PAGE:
Thursday, September 22, 2011

Object Thinking - Objects: a neurological basis

This post deals with how the brain perceives the world as objects.

A neurological perspective of how perception work, via studying perceptual disorders, is covered in chapter two of Neuropsychology: from theory to practice [1]. This is a review of that chapter.

Studying perceptual disorders tell us how we work by looking at damaged brains in people, or damaging brains in animals, and seeing how that affects what is perceived.

The chapter concentrates largely on visual perception, due to “the natural dominance of our visual sensory system”. It starts out by identifying two major pathways in the brain, the “what” pathway, which is responsible for identification of objects, and the “where” pathway, which is responsible for location position and motion. These were originally identified in monkeys in 1983 by Mishkin, Ungerleider and Macko. Milner and Goodale (1995) expanded on this model to explain that the “where” pathway is dedicated to the preparation of movement.

This demonstrates that humans understand the world as objects and actions. 

The chapter goes onto explain that these two pathways are linked, essentially the flow of data goes primary visual cortex → “what” pathway → “where” pathway → motor cortex. The system also gets feedback, via other pathways, from interactions with the environment to aid in learning. This of course means that we get better at performing actions the more we do them.

The next section of the chapter deals with sensation versus perception. It is not particularly relevant to this discussion. In short summary: sensation occurs before perception, and is not consciously recognised. In vision the sensation pathways are those that link the retina to the visual cortex. People with damage to these pathway will not notice that they don't see something, unless they are made aware of it appearing and disappearing from view.

Discussion of the hierarchy of the visual cortex follows on. This has quite a strong neurological focus, and describes a lot of the brain's structure in this area. The key point relevant here is that the brain is modular and parallel, which means that human thinking is modular and parallel, which is clearly analogous to separation of concerns. The parallelism is accomplished through pathways that allow feedback between modules. This could be thought of as message passing, although it might be a stretch to say it scales up to conscious thought.

Next the chapter discusses what certain disorders show us about visual perception. The two types of disorder covered are apperceptive agnosia – a condition that means the patient has a difficulty distinguishing between objects – and associative agnosia – in which the patient is unable to recognise objects or their functions.

Apperceptive agnosia, and its milder counter part; categorisation deficit, give strong evidence that the mind perceives the world as objects. People with these disorders cannot discern one object from another. This impedes problem solving, as the person with the condition does not know how to act on what they see. In fact, in the case of apperceptive agnosia, it can be equivalent to blindness, as those with the condition find it easier to navigate with their eyes shut.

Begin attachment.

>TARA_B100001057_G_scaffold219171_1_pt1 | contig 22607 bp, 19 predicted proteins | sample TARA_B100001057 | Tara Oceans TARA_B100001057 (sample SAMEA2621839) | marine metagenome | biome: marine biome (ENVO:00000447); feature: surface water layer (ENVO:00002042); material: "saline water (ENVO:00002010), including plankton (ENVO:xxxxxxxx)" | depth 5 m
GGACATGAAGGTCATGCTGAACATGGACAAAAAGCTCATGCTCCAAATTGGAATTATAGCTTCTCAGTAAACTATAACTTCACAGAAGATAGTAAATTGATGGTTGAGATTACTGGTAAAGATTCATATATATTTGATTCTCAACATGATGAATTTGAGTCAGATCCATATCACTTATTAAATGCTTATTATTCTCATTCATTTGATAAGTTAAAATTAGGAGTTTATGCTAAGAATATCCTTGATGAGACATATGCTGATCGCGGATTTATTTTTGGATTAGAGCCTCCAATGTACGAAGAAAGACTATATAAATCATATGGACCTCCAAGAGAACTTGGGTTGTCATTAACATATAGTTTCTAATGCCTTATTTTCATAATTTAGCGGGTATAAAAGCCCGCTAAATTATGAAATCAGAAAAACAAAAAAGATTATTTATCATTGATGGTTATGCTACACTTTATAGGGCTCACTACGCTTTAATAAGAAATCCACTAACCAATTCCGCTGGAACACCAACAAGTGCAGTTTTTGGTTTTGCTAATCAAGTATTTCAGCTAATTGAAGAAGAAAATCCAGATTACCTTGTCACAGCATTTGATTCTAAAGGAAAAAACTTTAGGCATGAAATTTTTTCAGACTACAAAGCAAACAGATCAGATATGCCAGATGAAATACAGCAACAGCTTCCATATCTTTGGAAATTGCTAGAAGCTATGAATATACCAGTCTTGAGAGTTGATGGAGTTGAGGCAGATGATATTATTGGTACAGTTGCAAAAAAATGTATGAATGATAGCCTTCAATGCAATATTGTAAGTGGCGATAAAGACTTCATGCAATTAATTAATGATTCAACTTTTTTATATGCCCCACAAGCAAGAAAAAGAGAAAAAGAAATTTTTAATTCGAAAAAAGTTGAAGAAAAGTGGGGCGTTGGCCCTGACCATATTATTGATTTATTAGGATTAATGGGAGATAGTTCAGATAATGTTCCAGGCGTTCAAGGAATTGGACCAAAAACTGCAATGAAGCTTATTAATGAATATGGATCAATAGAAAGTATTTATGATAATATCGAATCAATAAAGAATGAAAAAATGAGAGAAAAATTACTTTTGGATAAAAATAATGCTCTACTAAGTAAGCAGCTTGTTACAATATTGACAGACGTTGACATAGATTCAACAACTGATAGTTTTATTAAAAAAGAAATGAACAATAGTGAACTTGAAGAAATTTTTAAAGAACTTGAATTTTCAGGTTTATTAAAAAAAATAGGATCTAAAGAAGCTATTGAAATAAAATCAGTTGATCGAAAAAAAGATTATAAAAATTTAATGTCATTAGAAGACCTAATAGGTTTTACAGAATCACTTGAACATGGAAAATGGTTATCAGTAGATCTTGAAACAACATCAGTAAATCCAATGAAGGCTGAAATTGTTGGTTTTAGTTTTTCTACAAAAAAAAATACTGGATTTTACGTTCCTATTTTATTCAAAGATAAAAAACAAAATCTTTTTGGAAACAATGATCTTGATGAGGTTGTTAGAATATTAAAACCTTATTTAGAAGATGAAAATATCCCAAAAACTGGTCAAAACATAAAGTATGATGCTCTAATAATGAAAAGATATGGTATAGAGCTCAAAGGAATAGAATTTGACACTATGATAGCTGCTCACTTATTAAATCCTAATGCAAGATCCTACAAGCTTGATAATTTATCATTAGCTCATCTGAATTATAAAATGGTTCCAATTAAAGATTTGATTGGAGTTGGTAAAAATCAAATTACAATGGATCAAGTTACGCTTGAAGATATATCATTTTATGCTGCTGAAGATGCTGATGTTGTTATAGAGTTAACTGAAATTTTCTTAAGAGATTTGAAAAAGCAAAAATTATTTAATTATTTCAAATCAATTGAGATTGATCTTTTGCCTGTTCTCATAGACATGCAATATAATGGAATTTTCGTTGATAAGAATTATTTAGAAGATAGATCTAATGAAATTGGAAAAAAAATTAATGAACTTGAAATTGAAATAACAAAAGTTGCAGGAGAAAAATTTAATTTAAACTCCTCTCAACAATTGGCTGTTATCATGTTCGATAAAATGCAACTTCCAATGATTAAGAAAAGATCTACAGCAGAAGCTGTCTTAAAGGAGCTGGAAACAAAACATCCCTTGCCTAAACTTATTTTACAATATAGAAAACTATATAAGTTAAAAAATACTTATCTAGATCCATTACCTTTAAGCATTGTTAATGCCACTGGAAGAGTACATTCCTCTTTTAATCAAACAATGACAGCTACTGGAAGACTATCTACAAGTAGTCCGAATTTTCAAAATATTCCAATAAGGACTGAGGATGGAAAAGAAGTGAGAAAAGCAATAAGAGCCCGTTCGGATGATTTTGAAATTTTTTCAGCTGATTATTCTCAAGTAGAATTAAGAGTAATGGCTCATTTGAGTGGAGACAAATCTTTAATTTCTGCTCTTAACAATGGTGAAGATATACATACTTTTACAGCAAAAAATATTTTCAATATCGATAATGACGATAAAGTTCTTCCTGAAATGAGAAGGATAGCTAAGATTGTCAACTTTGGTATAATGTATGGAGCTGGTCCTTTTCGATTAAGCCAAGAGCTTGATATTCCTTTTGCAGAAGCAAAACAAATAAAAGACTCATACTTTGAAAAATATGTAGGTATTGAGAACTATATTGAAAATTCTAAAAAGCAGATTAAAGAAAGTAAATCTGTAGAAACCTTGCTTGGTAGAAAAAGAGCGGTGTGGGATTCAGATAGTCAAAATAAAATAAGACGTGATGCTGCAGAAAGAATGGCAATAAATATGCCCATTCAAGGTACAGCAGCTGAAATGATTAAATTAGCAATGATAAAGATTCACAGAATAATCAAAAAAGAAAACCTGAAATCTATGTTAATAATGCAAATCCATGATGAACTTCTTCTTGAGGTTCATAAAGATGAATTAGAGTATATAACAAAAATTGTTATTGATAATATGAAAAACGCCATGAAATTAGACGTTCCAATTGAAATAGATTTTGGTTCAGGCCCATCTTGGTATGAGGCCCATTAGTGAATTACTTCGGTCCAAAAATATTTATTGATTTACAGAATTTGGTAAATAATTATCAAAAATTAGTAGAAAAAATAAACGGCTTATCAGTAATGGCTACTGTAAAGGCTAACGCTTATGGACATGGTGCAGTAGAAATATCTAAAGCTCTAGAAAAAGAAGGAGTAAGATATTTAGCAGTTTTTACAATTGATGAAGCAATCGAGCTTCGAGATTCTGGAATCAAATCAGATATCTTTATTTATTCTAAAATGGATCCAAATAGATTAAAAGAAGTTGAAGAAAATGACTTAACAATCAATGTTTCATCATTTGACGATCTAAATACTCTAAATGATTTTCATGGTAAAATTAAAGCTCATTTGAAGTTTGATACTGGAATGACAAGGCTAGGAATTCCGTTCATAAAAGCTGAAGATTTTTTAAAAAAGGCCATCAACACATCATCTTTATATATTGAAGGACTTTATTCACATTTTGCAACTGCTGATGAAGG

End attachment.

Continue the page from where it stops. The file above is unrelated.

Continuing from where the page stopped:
Associative agnosia, prevents people from being able to recognise objects or their functions. This class of agnosia can affect any of the senses. The book focuses on vision.

People with associative agnosia can copy (e.g. by drawing) and match objects, but they cannot recognise. So it appears that primary perceptual processing is intact.

The current theory for what causes this agnosia is that the “what” pathway has become disconnected from the memory store for associative meaning. People with this condition can write something down, such as their name or address, but are completely unable to read it back. This is clear evidence that we use background knowledge to solve problems.

The chapter gives an example (p. 53) of a patient, with associative visual agnosia, who can only tell what a banana is after eating it, and even then only through logical deduction: “...and here I go right back to the stage where I say well if it's not a banana, we wouldn't have this fruit.”

The next section of the chapter discusses object and face recognition. The focus is on how this works at a neurological level, and the difference between face recognition and object recognition. The key point it makes is that the left hemisphere of the brain deals with parts of objects, and the right deals with objects as a whole. (Faces, are a special case, however, as they seem to be perceived as a whole, and not as parts, i.e. most of facial recognition is done in the right hemisphere.) The brain is set up to understand about composition.

The rest of the chapter focuses on describing top down (using past experience to influence perception) and bottom up (working from first principles) processing of visual information, and come to a conclusion about how the left and right hemispheres interact to give what we see meaning. Essentially they work together, the left hemisphere identifying objects and the meaning of objects, while the right analyses structural form, orientation and does holistic analysis of an object.

So, in conclusion, the chapter lays out clearly that human beings perceive the world as objects, even at a neurological level. This is our nature. Thus is makes sense when designing software to think of our problem space in terms of the objects in it. 

The next section will deal with why action is integral to how we think about the world, and can be found here: Object Thinking - Objects have actions.

[1] Neuropsychology: from theory to practice, David Andrewes (2001, Psychology Press)